Tuesday, June 4, 2013
Revolution 1x22 - "The Dark Tower"
This is in no way meant to be a comprehensive nor, at times, possibly even coherent recap of Revolution since I stopped recapping it mid-season. I did continue watching it out of some misguided sense of... I'm not sure what.
In any case, season one has ended, with season two assured. And my oh my, was the second half of the season's quality consistent with the show's first half. The high point during mid-season - and of the series as a whole - was the show killing of Danny. But then slowly and surely, Revolution went about deleting much of what made it unique or interesting, like the sword fights and what few inconsistent details they offered on the outset of what life would be like in a world without electricity.
No, Revolution often went to the same well: send the characters in small groups to whatever places they had to go for whatever reason, and watch them wrestle with insipid moral dilemmas while engaging in gunfights. Yes, in the second half of the season, swords and muskets gave way to everyone and their mother armed to the teeth with machine guns.
BLAM! BLAMBLAMBALABLAM! KA-BLAMMO! is how much of season 1.2 went.
We got constant drama between Miles Matheson and General Monroe, the show flogging their Good Friends/Better Enemies relationship and even mocking it in the finale with a funny line from Giancarlo Esposito's character about Monroe's "erotic fixation" on Miles. Monroe cemented his claim as one of the worst and most ineffectual villains in the history of television.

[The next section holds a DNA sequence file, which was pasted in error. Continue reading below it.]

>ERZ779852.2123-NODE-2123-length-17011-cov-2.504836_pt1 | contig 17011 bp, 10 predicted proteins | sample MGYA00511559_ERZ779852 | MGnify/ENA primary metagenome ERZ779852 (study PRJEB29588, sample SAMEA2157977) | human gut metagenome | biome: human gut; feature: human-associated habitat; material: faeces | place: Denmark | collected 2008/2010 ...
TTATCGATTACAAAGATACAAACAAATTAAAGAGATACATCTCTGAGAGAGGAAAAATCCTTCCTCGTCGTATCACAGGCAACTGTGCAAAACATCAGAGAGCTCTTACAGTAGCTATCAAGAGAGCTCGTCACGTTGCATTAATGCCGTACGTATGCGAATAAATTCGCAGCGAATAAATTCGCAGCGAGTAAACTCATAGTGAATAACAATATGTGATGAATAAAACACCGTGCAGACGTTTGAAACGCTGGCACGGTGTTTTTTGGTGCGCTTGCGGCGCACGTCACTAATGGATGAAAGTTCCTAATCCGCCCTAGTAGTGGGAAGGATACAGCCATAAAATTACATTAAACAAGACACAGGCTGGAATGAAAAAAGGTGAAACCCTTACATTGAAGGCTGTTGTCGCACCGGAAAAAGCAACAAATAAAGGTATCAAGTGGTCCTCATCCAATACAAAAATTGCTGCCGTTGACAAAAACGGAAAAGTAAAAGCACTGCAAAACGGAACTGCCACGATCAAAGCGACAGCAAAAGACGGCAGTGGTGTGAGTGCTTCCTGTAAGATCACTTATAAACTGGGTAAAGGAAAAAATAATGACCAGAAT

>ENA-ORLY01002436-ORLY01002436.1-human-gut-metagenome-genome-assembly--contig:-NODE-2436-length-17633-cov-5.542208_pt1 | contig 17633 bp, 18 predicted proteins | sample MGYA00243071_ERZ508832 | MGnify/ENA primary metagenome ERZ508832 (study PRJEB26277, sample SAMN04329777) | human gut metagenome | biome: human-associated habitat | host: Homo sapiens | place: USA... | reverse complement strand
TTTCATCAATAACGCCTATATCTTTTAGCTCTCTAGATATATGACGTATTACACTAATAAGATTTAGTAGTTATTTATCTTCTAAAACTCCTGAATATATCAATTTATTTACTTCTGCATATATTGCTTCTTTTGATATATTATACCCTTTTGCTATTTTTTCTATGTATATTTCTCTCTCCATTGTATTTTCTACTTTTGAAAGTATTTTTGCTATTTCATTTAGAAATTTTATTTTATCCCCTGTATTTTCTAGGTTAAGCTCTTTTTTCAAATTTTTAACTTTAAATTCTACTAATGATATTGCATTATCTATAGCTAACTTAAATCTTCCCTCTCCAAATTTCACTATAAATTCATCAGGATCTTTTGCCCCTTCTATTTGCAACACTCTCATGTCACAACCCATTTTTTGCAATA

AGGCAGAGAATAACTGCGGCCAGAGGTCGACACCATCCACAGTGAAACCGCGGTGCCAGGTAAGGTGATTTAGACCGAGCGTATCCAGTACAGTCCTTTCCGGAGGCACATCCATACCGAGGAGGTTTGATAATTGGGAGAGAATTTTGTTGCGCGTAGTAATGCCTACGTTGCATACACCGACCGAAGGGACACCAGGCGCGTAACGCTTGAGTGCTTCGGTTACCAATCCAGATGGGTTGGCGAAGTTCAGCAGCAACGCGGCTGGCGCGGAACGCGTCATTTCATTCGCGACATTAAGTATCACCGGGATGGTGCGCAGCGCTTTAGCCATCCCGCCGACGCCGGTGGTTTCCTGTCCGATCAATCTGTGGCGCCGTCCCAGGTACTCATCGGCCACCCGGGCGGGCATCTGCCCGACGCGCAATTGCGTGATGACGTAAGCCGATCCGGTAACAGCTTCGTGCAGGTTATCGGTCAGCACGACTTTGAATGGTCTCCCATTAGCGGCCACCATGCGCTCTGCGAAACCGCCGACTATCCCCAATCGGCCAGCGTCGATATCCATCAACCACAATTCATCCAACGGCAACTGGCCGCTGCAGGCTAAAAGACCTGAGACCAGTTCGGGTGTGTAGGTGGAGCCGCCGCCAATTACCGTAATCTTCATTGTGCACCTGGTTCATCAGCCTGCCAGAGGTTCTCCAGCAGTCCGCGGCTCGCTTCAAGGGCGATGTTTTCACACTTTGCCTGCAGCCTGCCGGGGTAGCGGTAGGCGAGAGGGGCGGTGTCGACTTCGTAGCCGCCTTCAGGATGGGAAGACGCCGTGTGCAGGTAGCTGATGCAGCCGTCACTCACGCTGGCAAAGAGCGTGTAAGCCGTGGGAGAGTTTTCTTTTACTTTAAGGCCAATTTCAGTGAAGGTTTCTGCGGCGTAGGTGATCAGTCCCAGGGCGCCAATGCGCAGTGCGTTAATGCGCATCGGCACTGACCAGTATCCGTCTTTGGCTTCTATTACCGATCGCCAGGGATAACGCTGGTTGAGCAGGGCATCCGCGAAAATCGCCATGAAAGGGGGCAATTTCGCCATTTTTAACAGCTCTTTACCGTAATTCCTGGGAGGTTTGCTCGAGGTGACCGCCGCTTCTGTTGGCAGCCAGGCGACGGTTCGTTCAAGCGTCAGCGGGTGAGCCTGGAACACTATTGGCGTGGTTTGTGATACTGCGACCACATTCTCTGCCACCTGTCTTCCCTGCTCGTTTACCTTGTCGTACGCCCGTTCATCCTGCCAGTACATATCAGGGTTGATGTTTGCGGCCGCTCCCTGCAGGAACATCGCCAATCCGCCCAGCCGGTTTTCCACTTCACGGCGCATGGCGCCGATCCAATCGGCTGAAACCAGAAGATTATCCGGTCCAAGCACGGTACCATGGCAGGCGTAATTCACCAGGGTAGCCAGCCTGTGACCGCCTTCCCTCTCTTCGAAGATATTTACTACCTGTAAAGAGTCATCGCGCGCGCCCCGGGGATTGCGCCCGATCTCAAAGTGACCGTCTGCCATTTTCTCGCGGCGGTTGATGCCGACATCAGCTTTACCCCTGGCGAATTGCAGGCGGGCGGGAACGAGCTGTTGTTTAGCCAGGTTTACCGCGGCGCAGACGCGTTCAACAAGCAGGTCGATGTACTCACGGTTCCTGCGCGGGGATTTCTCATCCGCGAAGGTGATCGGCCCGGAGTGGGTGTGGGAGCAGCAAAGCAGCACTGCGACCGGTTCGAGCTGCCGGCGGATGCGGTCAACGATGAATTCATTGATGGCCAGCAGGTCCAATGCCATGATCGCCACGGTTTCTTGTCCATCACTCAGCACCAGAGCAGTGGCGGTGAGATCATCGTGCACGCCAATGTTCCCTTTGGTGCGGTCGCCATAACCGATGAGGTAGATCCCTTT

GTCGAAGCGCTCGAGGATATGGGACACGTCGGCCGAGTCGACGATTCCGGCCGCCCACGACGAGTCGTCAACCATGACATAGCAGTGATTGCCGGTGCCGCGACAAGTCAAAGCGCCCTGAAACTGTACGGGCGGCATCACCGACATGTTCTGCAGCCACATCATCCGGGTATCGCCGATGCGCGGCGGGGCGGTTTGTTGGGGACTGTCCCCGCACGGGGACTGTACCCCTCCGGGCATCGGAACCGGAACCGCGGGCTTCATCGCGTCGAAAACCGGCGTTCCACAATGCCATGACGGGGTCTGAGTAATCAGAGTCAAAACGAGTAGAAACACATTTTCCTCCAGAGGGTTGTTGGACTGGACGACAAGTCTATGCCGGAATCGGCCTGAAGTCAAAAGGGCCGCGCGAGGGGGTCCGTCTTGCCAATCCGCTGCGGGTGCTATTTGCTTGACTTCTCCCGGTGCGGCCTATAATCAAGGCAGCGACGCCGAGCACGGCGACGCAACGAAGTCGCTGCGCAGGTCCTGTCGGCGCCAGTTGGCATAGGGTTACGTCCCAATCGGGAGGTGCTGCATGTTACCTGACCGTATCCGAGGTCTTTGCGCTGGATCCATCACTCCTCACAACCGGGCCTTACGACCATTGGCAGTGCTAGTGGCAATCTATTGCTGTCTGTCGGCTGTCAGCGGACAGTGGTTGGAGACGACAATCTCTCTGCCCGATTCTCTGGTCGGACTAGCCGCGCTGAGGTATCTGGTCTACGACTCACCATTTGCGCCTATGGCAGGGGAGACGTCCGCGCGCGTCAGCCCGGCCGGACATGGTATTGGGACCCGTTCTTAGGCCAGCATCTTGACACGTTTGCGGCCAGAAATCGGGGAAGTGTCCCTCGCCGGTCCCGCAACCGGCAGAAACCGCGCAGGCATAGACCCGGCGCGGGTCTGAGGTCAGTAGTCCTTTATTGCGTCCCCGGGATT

We traveled to other Republics, most notably the Atlanta Republic, at war with the Monroe Republic based in Philadelphia and the Great Plains Republic further out west. They all have two things in common: They all hate the Texas Republic, and all points are reachable on foot within a few hours, as Miles, Charlie and friends are able to just walk to any point on the map lickety split as the plot requires. Are there wormholes in the woods across America? Must be.
We learned what turned the power off: nanobots. I shit you not. Gazillions of nanobots released all around the globe. "They're everywhere, they're in the air, they're inside of us", the show not-so-helpfully explained.
And then there is the saga of the Tower, the government control system where the nanobots were launched and controlled from, which all roads lead to, and all the characters converged. There are troops at the Tower guarding the secret of turning the power back on, and after a lot of gun fighting, a lot of regular fighting, a major character death (Nora, who died knowing Miles liked her more than Charlie's borderline insane mom Rachel), and a bizarre suicide by Colm Feore's ridiculous villain character, two major things happened:
1) Aaron, Rachel and friends turned the power back on.
2) Colm Feore launched two ICMBs at Atlanta and Philadelphia before killing himself.
Let's talk about 1. The power came back on, which we saw in some cutaways to various parts of the country where lamps came back to life, radios begin playing music, and cities started to flicker with light. Wait. Wait wait wait. It's been over 15 years since all the power went out. A generation has gone by without it. You're telling me all those lamps and electric devices were still plugged in? Those lamps still had bulbs inside them?
In the final shocker of the season, we find out the mysteriously silhouetted President of the United States is still President of the United States (what's left of it) and has been living in the US colony... in Guantanamo Bay, Cuba!
Boy, am I looking forward to Revolution season 2 when Miles, Charlie, and friends need only a scant few hours to walk to Cuba.